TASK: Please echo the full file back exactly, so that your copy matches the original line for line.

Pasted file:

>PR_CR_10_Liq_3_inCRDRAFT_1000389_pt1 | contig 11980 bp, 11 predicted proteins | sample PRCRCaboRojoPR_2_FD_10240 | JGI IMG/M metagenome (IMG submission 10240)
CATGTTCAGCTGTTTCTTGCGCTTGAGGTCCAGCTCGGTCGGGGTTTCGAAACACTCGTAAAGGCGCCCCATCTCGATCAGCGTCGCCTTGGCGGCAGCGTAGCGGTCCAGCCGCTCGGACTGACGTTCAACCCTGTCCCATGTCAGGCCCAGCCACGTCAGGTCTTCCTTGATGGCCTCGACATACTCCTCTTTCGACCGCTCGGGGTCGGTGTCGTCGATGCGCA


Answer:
>PR_CR_10_Liq_3_inCRDRAFT_1000389_pt1 | contig 11980 bp, 11 predicted proteins | sample PRCRCaboRojoPR_2_FD_10240 | JGI IMG/M metagenome (IMG submission 10240)
CATGTTCAGCTGTTTCTTGCGCTTGAGGTCCAGCTCGGTCGGGGTTTCGAAACACTCGTAAAGGCGCCCCATCTCGATCAGCGTCGCCTTGGCGGCAGCGTAGCGGTCCAGCCGCTCGGACTGACGTTCAACCCTGTCCCATGTCAGGCCCAGCCACGTCAGGTCTTCCTTGATGGCCTCGACATACTCCTCTTTCGACCGCTCGGGGTCGGTGTCGTCGATGCGCA